The COVID-19 epidemic has wreaked unprecedented damage to societies around the world. At all levels of the game, football has suffered. EFL clubs require an emergency bailout, and even the Premier League has suffered severe revenue losses. While these stories make news headlines, the crisis within grassroots football has gone largely unnoticed by the UK’s media outlets. In particular, the epidemic has decimated children’s football. 

The initial lockdown lasted for around four months, and its effects are still being experienced. According to the recent State of Play survey by Utilita, three-quarters of parents said their child had profoundly missed playing football regularly. Worryingly, a quarter of parents with children aged between nine and eleven said their child had struggled badly without the joy of playing. 

The impact COVID-19 has had on the mental health of our children has yet to be fully measured. This is for another time. But the economic crisis facing children’s grassroots football clubs is already underway. Nearly half of the respondents in Utilita’s survey said they now fear for the future of their child’s local club. 

The governments of the UK have been forced to prioritise livelihoods, health and industry during the pandemic. That has left very little in the way of financial help for grassroots football clubs. 

The Club Preparation Fund was launched in June by the FA, with the help of the Premier League, Sport England and the Football Foundation. Grants of £500 were set aside for around 4,000 grassroots clubs. But there are an estimated 40,000 clubs in the UK. This money wasn’t enough in June — before the second lockdown and the tier systems introduced by the four nations of the UK. 

With nowhere else to go, grassroots clubs have been forced to approach parents and staff for donations. Nearly two-thirds of respondents said they’d been approached by a local grassroots football club for financial support. Crucially, just three percent of parents said they were aware of significant funds being raised during the COVID-19 crisis.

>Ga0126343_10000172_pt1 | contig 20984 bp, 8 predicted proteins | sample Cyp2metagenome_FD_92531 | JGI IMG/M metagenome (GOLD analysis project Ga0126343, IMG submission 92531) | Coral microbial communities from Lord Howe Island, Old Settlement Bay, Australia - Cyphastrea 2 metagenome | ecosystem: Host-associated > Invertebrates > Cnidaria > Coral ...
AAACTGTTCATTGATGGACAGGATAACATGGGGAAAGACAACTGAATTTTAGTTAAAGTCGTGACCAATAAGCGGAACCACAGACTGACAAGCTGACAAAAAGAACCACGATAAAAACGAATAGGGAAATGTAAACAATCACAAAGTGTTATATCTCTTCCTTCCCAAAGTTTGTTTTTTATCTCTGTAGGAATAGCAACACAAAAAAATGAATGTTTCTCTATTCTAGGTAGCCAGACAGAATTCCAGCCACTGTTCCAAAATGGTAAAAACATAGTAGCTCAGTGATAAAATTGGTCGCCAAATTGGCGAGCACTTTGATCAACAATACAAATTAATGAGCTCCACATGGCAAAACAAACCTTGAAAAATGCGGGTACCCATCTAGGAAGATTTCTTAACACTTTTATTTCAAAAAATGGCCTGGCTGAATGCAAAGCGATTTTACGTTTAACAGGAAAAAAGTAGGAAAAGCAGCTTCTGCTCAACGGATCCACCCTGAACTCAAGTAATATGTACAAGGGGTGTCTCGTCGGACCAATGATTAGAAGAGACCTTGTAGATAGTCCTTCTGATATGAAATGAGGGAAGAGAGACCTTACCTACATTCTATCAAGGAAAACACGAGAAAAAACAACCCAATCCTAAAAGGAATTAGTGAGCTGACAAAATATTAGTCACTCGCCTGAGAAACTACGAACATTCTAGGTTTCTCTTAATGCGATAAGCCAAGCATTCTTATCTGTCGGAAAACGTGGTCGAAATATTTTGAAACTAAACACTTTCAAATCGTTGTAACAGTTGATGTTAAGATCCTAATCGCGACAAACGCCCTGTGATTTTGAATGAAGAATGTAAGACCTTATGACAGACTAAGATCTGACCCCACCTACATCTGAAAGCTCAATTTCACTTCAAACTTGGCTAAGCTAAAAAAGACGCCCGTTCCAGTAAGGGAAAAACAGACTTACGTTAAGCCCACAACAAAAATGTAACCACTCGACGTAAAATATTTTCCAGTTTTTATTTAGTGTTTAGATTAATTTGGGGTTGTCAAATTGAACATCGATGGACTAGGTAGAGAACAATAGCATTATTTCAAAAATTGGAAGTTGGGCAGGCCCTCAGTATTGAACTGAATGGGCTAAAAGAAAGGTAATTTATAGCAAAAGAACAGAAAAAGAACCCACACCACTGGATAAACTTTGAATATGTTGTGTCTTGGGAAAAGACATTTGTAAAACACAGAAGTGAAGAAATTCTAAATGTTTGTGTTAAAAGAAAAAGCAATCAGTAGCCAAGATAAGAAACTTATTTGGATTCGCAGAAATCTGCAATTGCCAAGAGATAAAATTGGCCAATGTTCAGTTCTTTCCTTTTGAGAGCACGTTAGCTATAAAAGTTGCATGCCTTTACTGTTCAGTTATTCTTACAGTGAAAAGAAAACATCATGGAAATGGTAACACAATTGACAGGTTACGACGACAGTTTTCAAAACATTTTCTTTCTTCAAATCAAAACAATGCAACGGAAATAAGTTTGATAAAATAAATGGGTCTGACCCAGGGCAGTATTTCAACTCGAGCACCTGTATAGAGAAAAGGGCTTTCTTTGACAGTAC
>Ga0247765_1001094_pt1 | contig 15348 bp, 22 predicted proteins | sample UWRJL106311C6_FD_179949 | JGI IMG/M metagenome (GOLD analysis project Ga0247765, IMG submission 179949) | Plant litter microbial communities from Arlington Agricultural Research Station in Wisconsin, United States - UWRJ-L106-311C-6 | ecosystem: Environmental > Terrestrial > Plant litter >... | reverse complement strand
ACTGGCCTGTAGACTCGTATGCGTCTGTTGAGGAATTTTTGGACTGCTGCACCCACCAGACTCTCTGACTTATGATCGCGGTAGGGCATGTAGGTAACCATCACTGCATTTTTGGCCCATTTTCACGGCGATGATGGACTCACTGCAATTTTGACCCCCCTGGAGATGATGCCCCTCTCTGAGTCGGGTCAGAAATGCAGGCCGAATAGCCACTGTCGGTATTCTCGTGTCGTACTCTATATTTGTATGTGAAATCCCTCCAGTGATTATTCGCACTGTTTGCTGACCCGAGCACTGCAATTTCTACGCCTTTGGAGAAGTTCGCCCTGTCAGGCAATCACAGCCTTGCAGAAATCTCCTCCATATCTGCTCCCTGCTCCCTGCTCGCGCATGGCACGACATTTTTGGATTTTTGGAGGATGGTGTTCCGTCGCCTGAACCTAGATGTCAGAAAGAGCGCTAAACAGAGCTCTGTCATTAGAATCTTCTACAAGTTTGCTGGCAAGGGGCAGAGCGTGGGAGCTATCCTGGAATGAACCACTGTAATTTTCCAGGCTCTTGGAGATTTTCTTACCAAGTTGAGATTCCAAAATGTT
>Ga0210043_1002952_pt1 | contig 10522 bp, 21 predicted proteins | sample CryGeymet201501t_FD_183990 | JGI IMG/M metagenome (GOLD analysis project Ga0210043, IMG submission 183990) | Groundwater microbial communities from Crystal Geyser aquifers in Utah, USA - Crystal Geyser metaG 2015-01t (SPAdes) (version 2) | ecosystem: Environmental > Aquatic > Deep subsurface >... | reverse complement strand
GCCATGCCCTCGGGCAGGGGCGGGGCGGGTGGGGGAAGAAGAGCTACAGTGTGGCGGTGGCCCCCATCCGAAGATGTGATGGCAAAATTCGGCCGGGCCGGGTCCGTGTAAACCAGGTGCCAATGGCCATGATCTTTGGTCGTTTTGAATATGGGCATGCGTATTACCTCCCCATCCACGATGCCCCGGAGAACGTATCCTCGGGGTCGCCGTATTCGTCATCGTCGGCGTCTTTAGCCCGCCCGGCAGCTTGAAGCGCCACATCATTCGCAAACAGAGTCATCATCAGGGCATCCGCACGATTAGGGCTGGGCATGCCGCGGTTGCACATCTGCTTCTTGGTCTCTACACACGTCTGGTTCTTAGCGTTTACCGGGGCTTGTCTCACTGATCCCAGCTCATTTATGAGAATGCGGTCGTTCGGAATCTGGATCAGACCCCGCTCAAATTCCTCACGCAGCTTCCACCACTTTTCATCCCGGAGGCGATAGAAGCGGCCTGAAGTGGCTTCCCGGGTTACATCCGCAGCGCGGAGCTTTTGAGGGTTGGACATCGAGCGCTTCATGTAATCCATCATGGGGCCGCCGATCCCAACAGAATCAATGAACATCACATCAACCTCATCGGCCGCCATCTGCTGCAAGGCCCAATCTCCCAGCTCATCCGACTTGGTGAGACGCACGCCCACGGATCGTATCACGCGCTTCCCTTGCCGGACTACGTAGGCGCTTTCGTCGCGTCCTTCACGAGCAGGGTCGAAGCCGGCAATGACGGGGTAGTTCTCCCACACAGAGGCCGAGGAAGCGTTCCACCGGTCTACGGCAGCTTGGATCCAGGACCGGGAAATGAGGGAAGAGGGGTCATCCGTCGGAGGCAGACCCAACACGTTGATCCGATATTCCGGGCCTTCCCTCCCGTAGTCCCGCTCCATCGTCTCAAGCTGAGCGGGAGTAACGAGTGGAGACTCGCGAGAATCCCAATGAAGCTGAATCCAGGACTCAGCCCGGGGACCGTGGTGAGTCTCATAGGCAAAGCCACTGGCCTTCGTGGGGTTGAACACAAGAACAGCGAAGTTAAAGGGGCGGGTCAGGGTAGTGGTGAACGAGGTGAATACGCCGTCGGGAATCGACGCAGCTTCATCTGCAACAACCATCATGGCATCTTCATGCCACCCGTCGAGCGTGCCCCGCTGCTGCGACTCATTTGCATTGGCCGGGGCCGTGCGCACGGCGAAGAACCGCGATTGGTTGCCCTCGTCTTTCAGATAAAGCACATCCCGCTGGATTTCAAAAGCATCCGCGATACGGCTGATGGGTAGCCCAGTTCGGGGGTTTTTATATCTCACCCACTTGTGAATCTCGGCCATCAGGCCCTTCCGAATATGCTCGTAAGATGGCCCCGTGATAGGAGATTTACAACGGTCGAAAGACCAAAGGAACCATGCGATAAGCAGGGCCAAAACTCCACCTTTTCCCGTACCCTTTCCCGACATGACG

The state of the game before the epidemic was dire — now, it’s catastrophic. Since the beginning of the first lockdown, the average income of children’s grassroots clubs in the UK fell by around 46 percent. And more than one in ten clubs have experienced a fall in income of at least 95 percent. 

According to Utilita, one in ten grassroots clubs in the UK has been forced to close. Of course, this comes after decades of underfunding. Even before the epidemic, local clubs were struggling to make ends meet. A lack of financial support from governing bodies and local authorities, spiralling costs, squeezed incomes and red tape are just a few of the reasons for the current situation the grassroots game finds itself in. 

The heartbreaking reality is that the full scale of this crisis won’t reveal itself for several months. Around three-quarters of parents surveyed said their income has drastically reduced since the start of the epidemic. A quarter have been furloughed on 80 percent of their normal pay, and one in five are self-employed and haven’t been able to work. Nearly 15 percent of parents have been made redundant since March 2020. 

Parents are the lifeblood of children’s grassroots football. Without their subs, donations, and fundraising activities, the game is largely on its own. 

We know that 10 percent of clubs have already folded. Some estimates suggest this number could rise five-fold if more help isn’t provided by the likes of the Premier League and the FA. This is a national emergency that transcends the game. Around half the parents surveyed said their child has played more video games than ever since March. There’s a real concern now that tens of thousands of children will never return to their clubs. Instead, they’ll turn to more sedentary activities such as gaming. 

The long-term effects of these forgotten children could be devastating. The obesity problem in the UK was severe before the pandemic; it could get a lot worse over the next few years. And where are the stars of the future going to come from if up to half of our young players leave the game by the end of 2021? 

Our grassroots clubs need cash urgently, for essentials such as rent, football kits, training equipment, football goals, and sundry costs. The national game is in trouble across the board, but the crisis within grassroots football is an emergency. It’s up to all of us to do our bit to save it.